NCPA - National Center for Policy Analysis

Reform Social Security Now Or Raise Taxes Later

June 14, 1999

There are indications that ultimately liberals will make higher taxes the cornerstone of their Social Security rescue plan.

By 2014, payroll tax revenues will equal expenditures; by the year 2034, Social Security revenues will only pay for 72 percent of projected benefits and the trust fund will be exhausted. Liberals know that the longer Congress waits to enact reform, the stronger their position will be, because privatization requires a long lead time to implement.

Signs are that liberals will propose higher taxes, as they did during the last big Social Security debate in 1983. Social Security faced a severe short-term financing problem and action had to be taken quickly. So even though the rescue plan was drafted by conservative Alan Greenspan, two-thirds of the financing gap was closed with higher revenues.

The Social Security Administration is already looking at various tax alternatives.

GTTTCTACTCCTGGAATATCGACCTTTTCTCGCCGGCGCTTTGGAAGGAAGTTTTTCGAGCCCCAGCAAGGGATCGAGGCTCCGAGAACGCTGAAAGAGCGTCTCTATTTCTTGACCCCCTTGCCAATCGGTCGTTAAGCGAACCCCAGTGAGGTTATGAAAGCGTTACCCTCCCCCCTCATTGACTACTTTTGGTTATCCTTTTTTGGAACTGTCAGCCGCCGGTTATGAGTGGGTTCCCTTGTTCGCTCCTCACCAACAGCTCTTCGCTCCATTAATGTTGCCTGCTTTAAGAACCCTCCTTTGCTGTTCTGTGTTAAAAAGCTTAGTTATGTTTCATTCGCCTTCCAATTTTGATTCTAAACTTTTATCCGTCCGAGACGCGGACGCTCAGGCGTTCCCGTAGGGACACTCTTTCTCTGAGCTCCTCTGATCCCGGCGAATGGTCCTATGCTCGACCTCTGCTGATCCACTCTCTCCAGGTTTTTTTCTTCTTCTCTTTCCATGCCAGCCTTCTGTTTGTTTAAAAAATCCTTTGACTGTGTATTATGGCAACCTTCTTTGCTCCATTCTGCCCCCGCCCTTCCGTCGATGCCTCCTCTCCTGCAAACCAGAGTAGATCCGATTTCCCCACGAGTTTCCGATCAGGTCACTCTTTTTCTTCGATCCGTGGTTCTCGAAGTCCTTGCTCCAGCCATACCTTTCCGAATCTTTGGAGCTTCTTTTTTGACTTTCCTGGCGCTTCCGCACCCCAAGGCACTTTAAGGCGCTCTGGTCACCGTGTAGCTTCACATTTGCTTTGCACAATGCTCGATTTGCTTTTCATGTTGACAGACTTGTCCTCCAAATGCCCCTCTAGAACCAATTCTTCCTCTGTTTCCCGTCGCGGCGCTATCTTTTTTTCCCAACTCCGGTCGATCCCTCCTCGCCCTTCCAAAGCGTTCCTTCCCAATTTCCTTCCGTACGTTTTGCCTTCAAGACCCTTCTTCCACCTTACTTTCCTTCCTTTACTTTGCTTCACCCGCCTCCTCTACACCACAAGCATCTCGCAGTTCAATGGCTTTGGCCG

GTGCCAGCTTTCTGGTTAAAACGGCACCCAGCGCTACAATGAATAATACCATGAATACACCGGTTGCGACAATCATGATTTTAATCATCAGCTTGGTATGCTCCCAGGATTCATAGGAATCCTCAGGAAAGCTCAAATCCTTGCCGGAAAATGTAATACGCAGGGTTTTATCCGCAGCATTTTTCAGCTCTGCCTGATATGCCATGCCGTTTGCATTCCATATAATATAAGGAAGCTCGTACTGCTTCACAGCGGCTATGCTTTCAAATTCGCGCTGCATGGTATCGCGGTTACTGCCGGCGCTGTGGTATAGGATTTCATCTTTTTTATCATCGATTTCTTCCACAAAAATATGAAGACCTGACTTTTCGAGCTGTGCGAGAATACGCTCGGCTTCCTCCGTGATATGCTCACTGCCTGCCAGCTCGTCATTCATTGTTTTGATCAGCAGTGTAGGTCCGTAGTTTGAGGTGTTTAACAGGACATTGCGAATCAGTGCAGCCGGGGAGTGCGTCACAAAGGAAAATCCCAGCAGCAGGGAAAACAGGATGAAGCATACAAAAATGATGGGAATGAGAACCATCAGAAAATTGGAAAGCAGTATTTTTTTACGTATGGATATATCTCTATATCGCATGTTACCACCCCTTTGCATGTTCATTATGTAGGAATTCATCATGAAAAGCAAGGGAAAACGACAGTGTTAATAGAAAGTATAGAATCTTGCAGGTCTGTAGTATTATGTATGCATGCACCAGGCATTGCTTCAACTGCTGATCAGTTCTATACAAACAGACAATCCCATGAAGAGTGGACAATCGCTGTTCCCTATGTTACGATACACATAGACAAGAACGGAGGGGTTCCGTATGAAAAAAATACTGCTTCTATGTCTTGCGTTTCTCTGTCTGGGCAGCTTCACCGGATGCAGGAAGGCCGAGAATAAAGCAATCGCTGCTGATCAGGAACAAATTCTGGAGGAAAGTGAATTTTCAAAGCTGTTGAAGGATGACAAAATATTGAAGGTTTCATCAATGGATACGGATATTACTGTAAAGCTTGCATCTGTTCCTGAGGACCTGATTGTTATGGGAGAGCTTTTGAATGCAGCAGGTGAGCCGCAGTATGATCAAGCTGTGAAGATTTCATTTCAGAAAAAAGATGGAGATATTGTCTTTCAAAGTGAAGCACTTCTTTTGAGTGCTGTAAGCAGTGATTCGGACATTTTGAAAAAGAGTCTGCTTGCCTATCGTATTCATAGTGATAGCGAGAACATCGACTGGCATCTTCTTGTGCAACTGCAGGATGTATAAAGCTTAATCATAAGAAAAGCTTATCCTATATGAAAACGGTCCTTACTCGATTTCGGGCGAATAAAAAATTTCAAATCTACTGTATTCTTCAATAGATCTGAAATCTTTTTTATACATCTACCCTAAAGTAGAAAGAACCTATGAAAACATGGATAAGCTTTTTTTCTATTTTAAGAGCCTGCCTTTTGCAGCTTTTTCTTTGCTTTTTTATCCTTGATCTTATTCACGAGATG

• According to a May 18 memo, the main option under review appears to be elimination of the Social Security wage cap, so that payroll taxes would apply to all earnings rather than the first $72,600 as is the case now.
  • By not crediting the higher taxes toward higher benefits, this would eliminate 98 percent of the Social Security deficit for the next 75 years.
  • Another option would raise the cap so that 90 percent of all earnings would be taxed.

The burden of expanding the tax base, rather than cutting benefits, falls on the wealthy; according to the memo, three- fourths of the burden would fall on the top quintile, those with incomes above $51,918. By contrast, most benefit reduction options impose a disproportionate burden on the bottom quintile, those with incomes under $7,907.

Liberal Sen. Ted Kennedy (D-Mass.) is already pushing for lifting the Social Security wage cap.

Source: Bruce Bartlett, senior fellow, National Center for Policy Analysis, June 14, 1999.


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